Tuesday, March 26, 2013

staying the course minus the carrots

A few weeks back I wrote several journal entries about resilience. I wrote about not feeling as though I have any. Then I wrote about times when I was resilient, and how it took lots of thinking and writing to learn to see resilience in any of my past behaviors. I also wrote about wanting to develop resilience, to become more resilient.

Perhaps the universe does sometimes give us exactly what we want. I am now in, as best I can tell, something like resilience boot camp. Nothing is terrible right now. But everything is also just a little bit not quite right:
  1. I'm finally getting back into the habit of exercise after having that awful Cold to End all Colds and my workouts aren't bad, but they aren't great either. I can feel muscles during and afterward, so that's good. But I feel worn out even while I exercise. I have not had that awesome triumphant badass rockstar experience in ages.
  2. I am working on my dissertation most days. But the work is  s  l  o  w  going, and that is being charitable. Yesterday I spent an hour fixing my template because somehow everything went right-aligned. ?! I am lucky to write a sentence--one sentence--these days. 
  3. All my acts of housewifery take what seems like forever to achieve. Making the bed feels like a morning-long chore. How is it that one person can dirty up so many dishes in one day? How does one cat shed so much hair? 
  4. There has been more (and more varied) social time and it has been taking shapes that are unfamiliar to me. I walk away from this time feeling sort of emotionally sore--not in pain, but as though I've worked some social-emotional muscles and I can feel them. I walk away not quite knowing if I've worked these muscles properly, with good (sustainable, beneficial) form.
I can let go of my worry over my current frazzled state, my fears that I am slipping permanently, and see this state for what it is: Resilience Boot Camp. Maybe I'll put on three pounds that will stick around for a few months. Maybe I won't feel like a rock star in my workouts for a few more months. Maybe I won't write more than a few sentences a day in my dissertation for a few months. Maybe I'll just feel tired and imperfect and behind for a little season. I need to know, to really know, deep in every bone, that that is okay. Every day, by refusing to throw in the towel because I am imperfect, by going through the motions and phoning everything in, I am training myself in resilience. This is hard work and I get to take some credit! I don't have to eat so many cookies or donut holes or chocolates to take credit. I can ease off of that. But I can remind myself that I am kicking butt when it comes to developing resilience. That resilience-development is where I am excelling right now. Every time I make my bed, I get a resilience point. Every time I clean house, do the dishes, mop; every time I bring my lunch; every time I put on nice clothes; every time I don't buy something; sometimes when I do buy something; every time I write one sentence in my dissertation; every time I meditate; every time I do a workout or even just take a walk or warm up or pedal on the stationary bike; every time I refuse to turn down time with friends--all these choices and actions represent ways that I am developing resilience because I do all of them so imperfectly right now and I still have not stopped doing them. I am still dragging myself through each one even though none of them make me feel amazing or awesome or rock star or energetic or relieved. I feel a little behind and worried and disappointed: I want growth to be linear! I want to rock sexy abs! I want to have a perfect shredded body that digests anything I eat on command! I want to have already finished my dissertation and have a job waiting for me! I want to have everything all Figured Out and on display, glossy like a magazine spread.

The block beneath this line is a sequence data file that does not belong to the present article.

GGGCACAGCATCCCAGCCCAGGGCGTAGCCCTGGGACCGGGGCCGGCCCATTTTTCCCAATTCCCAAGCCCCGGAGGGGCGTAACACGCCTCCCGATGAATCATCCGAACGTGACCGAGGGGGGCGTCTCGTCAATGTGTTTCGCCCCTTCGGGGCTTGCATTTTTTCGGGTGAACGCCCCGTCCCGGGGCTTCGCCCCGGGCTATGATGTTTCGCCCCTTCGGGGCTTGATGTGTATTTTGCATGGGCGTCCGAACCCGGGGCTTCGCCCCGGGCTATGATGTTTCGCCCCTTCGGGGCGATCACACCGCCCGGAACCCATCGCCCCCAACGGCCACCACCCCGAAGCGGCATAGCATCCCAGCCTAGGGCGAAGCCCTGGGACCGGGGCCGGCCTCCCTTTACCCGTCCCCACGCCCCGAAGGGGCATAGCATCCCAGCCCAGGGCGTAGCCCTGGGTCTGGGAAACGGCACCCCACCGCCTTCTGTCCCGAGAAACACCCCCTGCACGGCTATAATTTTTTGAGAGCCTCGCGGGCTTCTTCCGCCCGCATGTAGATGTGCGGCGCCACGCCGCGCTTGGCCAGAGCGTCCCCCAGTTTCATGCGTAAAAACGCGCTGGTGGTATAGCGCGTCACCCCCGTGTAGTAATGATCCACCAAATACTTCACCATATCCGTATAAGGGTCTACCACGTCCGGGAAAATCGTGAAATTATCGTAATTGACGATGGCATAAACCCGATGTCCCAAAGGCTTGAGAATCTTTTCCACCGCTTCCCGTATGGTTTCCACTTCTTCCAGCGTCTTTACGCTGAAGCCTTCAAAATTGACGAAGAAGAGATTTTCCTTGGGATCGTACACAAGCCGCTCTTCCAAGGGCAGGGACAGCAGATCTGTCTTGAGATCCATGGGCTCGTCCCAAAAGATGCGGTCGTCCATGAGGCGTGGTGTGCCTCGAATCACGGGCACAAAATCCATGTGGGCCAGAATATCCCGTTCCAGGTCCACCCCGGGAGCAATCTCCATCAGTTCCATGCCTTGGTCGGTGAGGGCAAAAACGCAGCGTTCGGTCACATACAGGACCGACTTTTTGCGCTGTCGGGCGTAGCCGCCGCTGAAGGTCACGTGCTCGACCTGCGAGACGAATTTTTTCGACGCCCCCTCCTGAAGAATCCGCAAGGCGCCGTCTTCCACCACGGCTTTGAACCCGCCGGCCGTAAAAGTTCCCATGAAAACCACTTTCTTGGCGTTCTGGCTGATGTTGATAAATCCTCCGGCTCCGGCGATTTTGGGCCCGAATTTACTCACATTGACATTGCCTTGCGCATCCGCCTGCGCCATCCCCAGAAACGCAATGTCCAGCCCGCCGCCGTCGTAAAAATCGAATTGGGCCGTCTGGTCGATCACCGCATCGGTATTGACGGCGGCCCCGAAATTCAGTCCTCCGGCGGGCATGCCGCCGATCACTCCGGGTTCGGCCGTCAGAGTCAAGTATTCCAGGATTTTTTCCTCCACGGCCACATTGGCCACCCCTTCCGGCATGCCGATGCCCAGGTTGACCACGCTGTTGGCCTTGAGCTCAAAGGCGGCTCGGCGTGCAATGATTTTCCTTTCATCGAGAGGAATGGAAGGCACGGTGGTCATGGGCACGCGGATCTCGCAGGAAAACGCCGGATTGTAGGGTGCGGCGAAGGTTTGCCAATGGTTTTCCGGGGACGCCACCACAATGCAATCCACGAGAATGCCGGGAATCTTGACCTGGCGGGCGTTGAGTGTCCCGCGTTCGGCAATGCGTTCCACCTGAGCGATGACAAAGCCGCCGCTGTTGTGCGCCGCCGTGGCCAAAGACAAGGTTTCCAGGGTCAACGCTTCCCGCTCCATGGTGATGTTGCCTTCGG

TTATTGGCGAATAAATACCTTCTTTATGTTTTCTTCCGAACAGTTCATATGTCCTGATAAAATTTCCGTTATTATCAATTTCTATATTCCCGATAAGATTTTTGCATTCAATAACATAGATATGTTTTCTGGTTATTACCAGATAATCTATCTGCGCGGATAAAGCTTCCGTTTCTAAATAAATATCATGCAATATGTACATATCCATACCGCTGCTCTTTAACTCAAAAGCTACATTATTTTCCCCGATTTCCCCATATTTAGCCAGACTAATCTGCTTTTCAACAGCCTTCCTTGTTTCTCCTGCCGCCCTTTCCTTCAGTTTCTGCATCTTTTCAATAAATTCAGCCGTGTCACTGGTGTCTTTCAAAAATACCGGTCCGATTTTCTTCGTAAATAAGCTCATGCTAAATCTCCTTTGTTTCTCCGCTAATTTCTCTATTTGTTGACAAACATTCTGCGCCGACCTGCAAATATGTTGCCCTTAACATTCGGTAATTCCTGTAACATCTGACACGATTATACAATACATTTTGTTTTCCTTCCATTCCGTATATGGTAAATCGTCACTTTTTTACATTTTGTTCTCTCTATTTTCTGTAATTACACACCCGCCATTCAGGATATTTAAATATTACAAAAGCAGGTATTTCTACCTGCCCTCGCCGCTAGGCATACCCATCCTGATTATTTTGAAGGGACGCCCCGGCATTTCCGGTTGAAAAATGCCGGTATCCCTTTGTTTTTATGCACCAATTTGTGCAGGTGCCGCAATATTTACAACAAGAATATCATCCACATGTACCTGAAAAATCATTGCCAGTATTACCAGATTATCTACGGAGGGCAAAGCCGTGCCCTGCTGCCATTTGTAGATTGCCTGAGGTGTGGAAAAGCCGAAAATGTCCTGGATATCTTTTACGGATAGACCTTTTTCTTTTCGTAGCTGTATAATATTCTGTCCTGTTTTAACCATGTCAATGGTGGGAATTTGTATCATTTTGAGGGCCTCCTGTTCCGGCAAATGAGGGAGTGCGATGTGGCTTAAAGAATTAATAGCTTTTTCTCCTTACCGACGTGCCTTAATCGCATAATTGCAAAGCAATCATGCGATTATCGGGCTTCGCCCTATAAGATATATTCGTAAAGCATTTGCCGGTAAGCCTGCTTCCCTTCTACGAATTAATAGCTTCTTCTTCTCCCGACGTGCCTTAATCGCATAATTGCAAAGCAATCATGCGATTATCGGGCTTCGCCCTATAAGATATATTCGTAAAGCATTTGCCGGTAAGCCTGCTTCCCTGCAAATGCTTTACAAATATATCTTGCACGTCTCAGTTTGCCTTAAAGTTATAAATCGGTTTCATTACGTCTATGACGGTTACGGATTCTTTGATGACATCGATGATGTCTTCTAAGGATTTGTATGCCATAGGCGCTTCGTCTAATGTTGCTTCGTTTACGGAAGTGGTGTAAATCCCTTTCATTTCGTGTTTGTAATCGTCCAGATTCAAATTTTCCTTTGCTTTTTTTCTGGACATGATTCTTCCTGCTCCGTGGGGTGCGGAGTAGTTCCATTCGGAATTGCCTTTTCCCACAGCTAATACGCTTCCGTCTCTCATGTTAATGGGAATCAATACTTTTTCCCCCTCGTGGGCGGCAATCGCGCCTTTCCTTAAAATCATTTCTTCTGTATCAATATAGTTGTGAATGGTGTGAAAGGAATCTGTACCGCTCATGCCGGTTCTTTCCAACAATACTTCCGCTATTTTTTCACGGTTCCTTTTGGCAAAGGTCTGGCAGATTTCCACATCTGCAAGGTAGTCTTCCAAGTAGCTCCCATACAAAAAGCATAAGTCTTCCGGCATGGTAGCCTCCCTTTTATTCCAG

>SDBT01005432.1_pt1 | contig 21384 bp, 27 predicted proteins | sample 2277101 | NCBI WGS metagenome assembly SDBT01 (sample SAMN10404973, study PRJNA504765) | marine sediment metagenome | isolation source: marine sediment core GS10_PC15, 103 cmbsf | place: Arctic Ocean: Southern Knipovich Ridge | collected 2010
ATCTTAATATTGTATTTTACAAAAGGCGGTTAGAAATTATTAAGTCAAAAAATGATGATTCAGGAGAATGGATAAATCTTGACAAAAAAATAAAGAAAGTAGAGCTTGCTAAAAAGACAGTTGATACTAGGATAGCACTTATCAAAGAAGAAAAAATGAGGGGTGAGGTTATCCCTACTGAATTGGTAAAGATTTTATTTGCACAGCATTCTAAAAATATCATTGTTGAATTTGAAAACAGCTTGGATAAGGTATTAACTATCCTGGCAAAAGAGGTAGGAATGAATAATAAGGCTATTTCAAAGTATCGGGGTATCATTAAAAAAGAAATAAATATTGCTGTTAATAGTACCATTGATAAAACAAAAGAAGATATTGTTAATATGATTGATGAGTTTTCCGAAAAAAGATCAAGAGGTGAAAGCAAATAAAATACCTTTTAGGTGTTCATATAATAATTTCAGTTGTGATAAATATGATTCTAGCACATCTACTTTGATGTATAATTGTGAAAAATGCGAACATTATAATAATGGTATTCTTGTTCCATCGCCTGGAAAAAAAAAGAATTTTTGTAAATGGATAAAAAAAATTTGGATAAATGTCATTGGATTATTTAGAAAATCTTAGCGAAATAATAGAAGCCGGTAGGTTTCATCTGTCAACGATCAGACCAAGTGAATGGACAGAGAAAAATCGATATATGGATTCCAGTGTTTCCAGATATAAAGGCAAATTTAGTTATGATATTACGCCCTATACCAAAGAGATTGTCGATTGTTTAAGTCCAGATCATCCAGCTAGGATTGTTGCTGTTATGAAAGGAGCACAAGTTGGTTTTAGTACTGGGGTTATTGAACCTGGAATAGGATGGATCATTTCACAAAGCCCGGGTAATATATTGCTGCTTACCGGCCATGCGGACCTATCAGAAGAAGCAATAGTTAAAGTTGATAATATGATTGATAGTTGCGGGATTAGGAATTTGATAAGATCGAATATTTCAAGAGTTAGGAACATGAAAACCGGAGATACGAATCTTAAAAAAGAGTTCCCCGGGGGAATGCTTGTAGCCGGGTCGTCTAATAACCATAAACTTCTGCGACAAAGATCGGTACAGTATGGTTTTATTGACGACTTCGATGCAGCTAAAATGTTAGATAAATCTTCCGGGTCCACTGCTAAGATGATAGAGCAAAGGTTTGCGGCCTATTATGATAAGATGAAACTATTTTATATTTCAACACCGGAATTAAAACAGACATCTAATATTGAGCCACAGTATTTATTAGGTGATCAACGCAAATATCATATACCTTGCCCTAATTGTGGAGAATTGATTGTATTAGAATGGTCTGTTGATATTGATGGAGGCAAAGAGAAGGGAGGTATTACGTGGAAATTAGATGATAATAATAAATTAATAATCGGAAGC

Right now nothing is bad, nothing is dire. I am not injured. I am not completely stalled. I'm just sluggish. Slow. Easily distracted. Tired. A little sore. Feeling my bones and my age and my worries deeply. If I was in real pain, I would (and should!) stop, rest, and heal. I am not in real pain; I am in minor ache. Proceed with caution, but don't stop moving. I don't want this to be my new forever pace, but I need to see this as an actual pace, and I need to remember to reward myself for movement that is mostly forward. I am going. I have not stalled. I can keep going. It might take a few more cups of coffee, a few more naps, a few more binge-recovery days; it might take a few novels, a massage or two, and a face mask. 

This--and not some glamorous, All Set, shiny, couture fantasy--this is what resilience looks like. It's slogging on and being willing to be ungraceful, inelegant, dirty, a little bloated, tired, frazzled, behind, late, slow, wrong, out of breath, off beat, out of tune, underpracticed, and emotionally disheveled. And doing it again tomorrow. And then the next day. And then, when this season of dishevelment is past, when things are a little shinier, more polished, smoother, faster, and prettier, it means a stronger, more grateful, more joyful core.

There's a fight song in here somewhere, but I'm too tired to write it.